Researchers have discovered a mechanism that generates huge magnetic fields in white dwarfs. According to an international team of scientists, the dynamo mechanism can explain the incredibly strong magnetic fields in stars – white dwarfs.
One of the most striking phenomena in astrophysics is the presence of magnetic fields. Like Earth, stars and stellar remnants like white dwarfs have only one magnetic field. It is known that the magnetic fields of white dwarfs can be a million times stronger than those of the Earth. However, their origins have remained a mystery since the discovery of the first magnetic white dwarf in the 1970s. Several theories have been proposed, but none of them has been able to explain the different frequency of occurrence of magnetic white dwarfs both in individual stars and in different environments of binary stars.
This uncertainty can be resolved through research by an international group of astrophysicists. So, it was found that a dynamo mechanism, similar to the one that generates magnetic fields on Earth and other planets, can work in white dwarfs and create much stronger fields.
“We have known for a long time that something is missing in our understanding of the magnetic fields of white dwarfs, since the statistics obtained from observations simply did not make sense. The idea that in at least some of these stars the field is generated by an electric current generator could solve this paradox. Some of you may think of dynamos on bicycles: the rotation of a magnet produces an electric current. Here everything works the other way around: the movement of material leads to the emergence of electric currents, which, in turn, create a magnetic field.”
Professor Boris Gansike, University of Warwick
According to the proposed dynamo mechanism, the magnetic field is created by electric currents caused by convective motion in the core of the white dwarf. These convective currents are caused by the release of heat from the solidifying core. The main component of the dynamo is a solid core surrounded by a convective mantle, in the case of Earth, it is a solid iron core surrounded by convective liquid iron. A similar situation occurs with white dwarfs when they have cooled down enough.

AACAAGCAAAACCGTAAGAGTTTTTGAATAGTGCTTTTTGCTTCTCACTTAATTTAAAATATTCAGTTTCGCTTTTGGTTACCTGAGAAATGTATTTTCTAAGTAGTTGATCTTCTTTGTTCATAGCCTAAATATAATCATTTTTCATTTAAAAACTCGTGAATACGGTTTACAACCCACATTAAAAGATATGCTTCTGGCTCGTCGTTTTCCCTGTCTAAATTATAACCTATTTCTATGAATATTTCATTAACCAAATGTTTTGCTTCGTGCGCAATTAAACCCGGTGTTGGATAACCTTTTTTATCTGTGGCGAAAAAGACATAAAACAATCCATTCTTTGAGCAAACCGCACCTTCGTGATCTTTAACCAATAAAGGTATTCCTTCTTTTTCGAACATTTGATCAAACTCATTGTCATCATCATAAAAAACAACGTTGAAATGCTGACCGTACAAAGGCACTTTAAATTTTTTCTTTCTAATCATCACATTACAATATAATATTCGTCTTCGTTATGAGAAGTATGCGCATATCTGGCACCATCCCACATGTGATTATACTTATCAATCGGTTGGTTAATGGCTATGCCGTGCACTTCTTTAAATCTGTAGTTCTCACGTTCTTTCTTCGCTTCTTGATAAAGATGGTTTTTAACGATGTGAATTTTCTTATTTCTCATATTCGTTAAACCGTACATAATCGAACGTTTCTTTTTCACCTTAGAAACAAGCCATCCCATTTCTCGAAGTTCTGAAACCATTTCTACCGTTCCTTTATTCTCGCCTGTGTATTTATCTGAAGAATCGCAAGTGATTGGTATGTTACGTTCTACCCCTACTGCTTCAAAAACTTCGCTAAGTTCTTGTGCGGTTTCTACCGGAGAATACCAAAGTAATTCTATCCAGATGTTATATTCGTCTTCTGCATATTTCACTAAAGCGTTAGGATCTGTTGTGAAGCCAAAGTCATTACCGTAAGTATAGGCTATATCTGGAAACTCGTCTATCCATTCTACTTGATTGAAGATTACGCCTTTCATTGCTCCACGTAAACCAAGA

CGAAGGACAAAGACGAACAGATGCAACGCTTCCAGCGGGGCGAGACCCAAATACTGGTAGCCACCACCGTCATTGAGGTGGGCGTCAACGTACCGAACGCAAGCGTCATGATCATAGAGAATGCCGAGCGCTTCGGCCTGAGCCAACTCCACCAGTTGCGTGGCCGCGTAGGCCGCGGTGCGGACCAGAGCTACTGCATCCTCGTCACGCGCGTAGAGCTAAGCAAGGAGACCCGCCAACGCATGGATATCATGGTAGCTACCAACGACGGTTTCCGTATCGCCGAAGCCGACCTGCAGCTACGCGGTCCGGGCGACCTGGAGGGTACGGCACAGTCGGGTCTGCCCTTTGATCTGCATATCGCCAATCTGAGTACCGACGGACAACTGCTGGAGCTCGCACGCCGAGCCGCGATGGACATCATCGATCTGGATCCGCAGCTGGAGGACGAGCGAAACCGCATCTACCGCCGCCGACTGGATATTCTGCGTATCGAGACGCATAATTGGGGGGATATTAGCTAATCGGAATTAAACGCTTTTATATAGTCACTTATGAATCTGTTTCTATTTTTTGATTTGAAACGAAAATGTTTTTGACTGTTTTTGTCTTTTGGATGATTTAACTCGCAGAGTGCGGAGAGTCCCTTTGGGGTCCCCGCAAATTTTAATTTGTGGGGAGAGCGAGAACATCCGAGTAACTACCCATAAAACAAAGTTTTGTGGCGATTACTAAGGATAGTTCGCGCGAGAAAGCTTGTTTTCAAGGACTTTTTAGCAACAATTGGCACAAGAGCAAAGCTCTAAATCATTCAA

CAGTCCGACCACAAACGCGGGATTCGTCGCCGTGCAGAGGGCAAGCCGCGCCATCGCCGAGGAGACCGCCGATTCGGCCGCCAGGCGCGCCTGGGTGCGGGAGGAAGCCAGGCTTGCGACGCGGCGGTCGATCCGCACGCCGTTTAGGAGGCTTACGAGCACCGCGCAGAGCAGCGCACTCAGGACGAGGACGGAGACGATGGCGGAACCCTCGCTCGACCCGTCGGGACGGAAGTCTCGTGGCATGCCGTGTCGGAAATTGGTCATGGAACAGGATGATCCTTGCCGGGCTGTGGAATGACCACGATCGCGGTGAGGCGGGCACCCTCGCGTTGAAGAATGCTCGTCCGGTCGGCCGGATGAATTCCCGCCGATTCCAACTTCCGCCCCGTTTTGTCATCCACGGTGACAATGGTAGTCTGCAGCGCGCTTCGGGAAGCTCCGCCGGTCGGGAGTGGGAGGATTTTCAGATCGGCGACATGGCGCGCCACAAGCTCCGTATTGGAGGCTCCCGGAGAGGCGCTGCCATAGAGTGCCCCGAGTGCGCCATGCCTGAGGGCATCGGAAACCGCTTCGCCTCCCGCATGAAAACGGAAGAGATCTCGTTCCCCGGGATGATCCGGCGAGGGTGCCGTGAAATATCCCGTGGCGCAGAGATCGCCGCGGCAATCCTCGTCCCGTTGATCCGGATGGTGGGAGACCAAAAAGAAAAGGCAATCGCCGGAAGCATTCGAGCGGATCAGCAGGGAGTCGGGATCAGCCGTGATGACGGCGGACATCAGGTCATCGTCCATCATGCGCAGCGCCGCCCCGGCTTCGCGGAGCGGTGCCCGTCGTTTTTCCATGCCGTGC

Initially, after the star has ejected its envelope, the white dwarf is very hot and consists of liquid carbon and oxygen. However, when it cools enough, it begins to crystallize at the center, and the configuration becomes similar to that of the Earth: a solid core surrounded by convective fluid. Since the velocities in liquids can become much higher in white dwarfs than on Earth, the generated fields are potentially much stronger. This dynamo mechanism could explain the frequency of occurrence of highly magnetic white dwarfs in many different contexts, especially white dwarfs in binary stars.
The mechanism for generating a magnetic field is the same as on planets. This study explains how magnetic fields are generated in white dwarfs and why these magnetic fields are much stronger than on Earth. The next steps in this study will be the implementation of a more detailed model of the dynamo mechanism and experimental verification of additional predictions of this model.